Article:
2023 Trans-Pacific Maritime Conference

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After being subjected to two years of the most severe disruption in modern history, international supply chain participants are exhausted, frustrated, and, as the second half of 2022 got under way, still searching for an elusive return to anything resembling a pre-pandemic normalcy. As summer turned into fall and volumes noticeably slowed as rates weakened, some believe normal flow will in fact be restored in early 2023, of course barring any new and unforeseen shocks to the system.

But the damage has been done. Confidence in the industry’s ability to deliver goods consistently has been shattered, stressing relationships to the breaking point as customers wrestle with the disorienting reality of an erosion in service being accompanied by the steepest price increases they have ever experienced. That has resulted a complete reassessment of long-haul supply chains whose cost and reliability was taken for granted. And that will come at a price: higher inventory needed just when interest rates are going up, consumer spending is slowing and the potential for recession is looming ever larger.

From a distance, much of the disruption to supply chains during Covid is explainable: Homebound consumers enriched by federal stimulus programs went on a historic buying binge, overwhelming ports and tying up capacity, ending rates and carrier profits soaring to previously unimaginable heights. But many shippers saw what happened as anything but explainable, and tensions only built from there. An industry historically operating with malleable contracts saw the tables turned on shippers long accustomed to negotiating lower rates when spot rates turned lower, but who had seen little of the opposite, when the market moves sharply against them during the life of contracts.

Experienced shippers are always wary of paying too little for ocean freight, a recipe for cargo being rolled, or pushed to a later sailing. But as carriers — some more than others — took advantage of a rare bull market in ocean freight last year to prioritize spot market cargo fetching up to $30,000 or more per FEU in some cases, shippers discovered the true meaning of an unfavorable ocean freight market as their contracts were powerless to get their full contracted volumes loaded on ships. Exporters who similarly saw their cargo de-prioritized as carriers rushed empties back to Asia took their grievances to Washington. And when importers long frustrated by unfair detention and demurrage billing joined with exporters, longstanding shipping law was put into play and ultimately rewritten for the first time since 1998.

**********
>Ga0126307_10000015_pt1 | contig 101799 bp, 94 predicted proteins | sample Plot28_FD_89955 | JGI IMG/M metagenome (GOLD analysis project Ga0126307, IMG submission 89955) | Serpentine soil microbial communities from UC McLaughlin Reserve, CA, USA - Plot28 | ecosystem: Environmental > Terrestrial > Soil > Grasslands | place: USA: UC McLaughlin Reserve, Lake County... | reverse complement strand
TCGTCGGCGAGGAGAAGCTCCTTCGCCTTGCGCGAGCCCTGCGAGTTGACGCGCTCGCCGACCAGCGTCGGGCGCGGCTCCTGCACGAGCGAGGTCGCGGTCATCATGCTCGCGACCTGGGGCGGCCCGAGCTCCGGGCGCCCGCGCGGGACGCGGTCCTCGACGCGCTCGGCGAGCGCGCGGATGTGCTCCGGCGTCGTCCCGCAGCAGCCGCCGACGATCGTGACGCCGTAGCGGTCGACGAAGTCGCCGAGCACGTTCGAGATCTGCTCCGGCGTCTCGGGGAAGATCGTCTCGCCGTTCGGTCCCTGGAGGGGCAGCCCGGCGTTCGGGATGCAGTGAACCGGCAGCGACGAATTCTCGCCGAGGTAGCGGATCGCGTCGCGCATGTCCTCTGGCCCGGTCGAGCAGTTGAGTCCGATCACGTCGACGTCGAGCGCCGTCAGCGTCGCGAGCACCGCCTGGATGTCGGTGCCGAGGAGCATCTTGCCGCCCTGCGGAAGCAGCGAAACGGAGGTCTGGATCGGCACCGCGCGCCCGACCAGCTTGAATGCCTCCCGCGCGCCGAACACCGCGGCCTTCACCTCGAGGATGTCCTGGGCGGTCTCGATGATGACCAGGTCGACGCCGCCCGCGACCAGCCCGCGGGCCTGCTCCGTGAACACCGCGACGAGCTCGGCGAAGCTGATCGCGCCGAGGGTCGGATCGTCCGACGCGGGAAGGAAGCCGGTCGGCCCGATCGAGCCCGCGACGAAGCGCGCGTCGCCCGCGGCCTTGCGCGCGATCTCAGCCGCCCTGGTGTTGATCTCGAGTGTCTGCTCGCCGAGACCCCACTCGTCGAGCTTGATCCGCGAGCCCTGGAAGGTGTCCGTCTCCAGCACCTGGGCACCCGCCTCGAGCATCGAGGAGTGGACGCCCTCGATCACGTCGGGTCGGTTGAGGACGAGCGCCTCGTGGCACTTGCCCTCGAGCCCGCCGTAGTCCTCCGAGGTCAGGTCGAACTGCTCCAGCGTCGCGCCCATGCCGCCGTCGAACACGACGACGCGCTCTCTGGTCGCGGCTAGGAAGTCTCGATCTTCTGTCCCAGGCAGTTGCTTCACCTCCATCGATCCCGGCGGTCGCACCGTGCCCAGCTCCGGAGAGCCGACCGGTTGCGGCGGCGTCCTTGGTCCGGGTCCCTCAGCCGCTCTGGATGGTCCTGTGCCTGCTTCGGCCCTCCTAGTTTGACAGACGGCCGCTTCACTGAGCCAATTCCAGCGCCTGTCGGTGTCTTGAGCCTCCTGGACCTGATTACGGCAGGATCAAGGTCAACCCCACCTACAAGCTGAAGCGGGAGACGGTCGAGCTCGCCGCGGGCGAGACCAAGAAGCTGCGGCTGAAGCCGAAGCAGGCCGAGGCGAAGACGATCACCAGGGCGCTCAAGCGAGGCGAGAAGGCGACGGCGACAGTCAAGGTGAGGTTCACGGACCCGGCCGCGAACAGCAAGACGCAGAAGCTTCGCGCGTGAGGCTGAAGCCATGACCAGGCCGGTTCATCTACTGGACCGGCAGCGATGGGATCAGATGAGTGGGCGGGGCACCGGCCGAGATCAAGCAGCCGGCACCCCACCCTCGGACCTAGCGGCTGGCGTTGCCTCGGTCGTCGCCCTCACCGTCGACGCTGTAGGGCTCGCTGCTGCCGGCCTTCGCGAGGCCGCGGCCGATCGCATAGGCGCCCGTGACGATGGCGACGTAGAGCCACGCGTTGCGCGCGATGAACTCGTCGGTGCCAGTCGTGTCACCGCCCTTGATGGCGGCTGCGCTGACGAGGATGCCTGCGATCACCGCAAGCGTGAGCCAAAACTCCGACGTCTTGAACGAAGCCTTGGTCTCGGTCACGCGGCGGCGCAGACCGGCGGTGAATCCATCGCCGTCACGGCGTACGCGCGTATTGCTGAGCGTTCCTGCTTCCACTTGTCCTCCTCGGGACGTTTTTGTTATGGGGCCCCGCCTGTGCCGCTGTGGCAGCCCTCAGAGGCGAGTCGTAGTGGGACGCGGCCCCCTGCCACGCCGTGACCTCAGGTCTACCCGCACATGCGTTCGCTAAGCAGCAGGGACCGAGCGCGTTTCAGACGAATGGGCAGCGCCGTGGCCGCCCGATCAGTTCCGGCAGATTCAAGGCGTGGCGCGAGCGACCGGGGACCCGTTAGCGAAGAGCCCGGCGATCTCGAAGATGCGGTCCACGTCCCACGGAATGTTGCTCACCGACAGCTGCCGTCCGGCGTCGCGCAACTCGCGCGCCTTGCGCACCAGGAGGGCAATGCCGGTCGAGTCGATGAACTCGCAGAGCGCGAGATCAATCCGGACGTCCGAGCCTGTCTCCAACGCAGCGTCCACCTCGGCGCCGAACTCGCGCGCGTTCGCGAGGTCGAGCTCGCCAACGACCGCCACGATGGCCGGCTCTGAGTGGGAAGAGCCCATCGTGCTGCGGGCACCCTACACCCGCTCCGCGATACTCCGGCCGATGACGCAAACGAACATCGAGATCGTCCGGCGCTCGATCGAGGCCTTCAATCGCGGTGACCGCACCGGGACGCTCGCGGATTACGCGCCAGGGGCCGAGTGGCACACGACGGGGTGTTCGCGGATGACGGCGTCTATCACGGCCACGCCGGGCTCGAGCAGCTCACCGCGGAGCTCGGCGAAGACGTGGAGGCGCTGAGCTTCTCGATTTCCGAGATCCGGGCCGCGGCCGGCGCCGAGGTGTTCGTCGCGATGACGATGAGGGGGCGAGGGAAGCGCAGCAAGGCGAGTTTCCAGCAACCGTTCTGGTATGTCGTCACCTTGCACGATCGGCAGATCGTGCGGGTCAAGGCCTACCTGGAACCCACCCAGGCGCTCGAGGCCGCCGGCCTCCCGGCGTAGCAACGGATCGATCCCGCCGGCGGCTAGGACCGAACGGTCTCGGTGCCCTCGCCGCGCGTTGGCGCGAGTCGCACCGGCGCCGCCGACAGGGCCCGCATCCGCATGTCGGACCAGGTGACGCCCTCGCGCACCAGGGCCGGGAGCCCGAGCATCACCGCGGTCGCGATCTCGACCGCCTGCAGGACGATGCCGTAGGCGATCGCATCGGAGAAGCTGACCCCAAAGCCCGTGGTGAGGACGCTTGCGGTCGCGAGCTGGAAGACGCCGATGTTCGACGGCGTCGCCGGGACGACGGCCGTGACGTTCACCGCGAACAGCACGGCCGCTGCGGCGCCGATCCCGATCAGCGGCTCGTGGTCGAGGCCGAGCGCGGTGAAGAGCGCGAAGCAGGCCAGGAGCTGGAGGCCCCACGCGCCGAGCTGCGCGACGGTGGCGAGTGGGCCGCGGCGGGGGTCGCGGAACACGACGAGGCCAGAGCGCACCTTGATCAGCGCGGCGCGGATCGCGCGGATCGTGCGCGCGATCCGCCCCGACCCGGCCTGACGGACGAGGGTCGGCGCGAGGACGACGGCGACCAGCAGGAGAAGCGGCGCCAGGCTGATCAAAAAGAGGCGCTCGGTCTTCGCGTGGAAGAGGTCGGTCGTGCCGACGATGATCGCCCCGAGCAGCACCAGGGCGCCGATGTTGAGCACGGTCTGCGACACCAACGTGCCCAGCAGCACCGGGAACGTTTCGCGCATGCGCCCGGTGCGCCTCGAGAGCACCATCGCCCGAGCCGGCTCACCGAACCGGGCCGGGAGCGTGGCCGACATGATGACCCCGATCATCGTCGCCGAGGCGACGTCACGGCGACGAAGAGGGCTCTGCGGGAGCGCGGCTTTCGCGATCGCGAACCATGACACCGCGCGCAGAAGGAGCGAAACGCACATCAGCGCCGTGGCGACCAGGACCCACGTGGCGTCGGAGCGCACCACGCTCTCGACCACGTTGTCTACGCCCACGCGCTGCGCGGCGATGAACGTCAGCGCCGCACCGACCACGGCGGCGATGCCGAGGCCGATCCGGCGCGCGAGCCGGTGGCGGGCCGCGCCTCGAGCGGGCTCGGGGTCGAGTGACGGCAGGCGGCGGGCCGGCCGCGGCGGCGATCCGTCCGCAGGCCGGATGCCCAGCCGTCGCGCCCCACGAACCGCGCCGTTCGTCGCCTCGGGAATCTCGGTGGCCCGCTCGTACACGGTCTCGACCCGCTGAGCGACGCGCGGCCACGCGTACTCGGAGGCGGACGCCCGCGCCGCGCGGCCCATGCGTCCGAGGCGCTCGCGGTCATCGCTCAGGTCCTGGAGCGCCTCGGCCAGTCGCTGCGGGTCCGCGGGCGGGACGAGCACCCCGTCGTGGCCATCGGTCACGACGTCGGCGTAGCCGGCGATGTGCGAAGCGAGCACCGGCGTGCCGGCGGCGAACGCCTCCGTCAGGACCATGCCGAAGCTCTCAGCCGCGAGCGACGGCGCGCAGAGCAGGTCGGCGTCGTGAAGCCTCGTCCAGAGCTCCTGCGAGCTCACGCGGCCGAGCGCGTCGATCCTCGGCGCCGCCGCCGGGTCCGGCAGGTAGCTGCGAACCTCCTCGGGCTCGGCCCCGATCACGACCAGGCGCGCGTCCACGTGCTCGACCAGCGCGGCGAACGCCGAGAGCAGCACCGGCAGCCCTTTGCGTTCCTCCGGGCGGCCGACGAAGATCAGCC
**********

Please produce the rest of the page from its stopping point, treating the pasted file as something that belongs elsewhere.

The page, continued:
Now, with spot rates falling steadily—to the point they are approaching pre-Covid levels of $2,000 per FEU as of late September the tables are turning once again, as shippers test the market by seeking relief from elevated contract rates committed to last year.

The rapidly shifting scenario makes the question of what the post-pandemic reality will look like the definition of a moving target. Was the shock so great that when more shippers and carriers throw in the towel on “playing the market” and sign index-linked contracts that effectively take price off the table and allow the parties to focus on collaboration and service? What’s the right fit when it comes to contracting and even securing dedicated air cargo, transload over-the-road trucking, and drayage capacity? How will tougher shipping regulation change the balance of power?

As September came to an end, US ports and inland networks remained highly congested, especially on the East and Gulf coasts. In Asia, where so much cargo originates, the impact of diminishing retailer expectations was rippling through the trade: Spot rates are falling fast, sold out ships are a becoming a distant memory and carriers are beginning to respond by blanking sailings due to weak demand for the first time since the frightening spring of 2020.

Headed into TPM23 on Feb. 26-March 1, what comes through most clearly as the extreme turmoil of the market begins to subside is ultimately the interdependence of the key parties involved. Carriers are nothing without cargo to fill their ships, and getting that cargo starts with relationships with shippers and forwarders. Shippers got burned in many cases, but if the experience of the past two years teaches anything, it’s the ultimate importance of smartly playing a market where only a few large carriers remain and access to capacity is a precondition for executing on long-haul supply chains.

Strained relationships can be repaired. Memories may be long, but pragmatism has always benefited those willing to remain open-minded. Container shipping is a market that ebbs and flows; that has not changed.

With this as our backdrop, and with so much to discuss, we can’t wait to see you in Long Beach.



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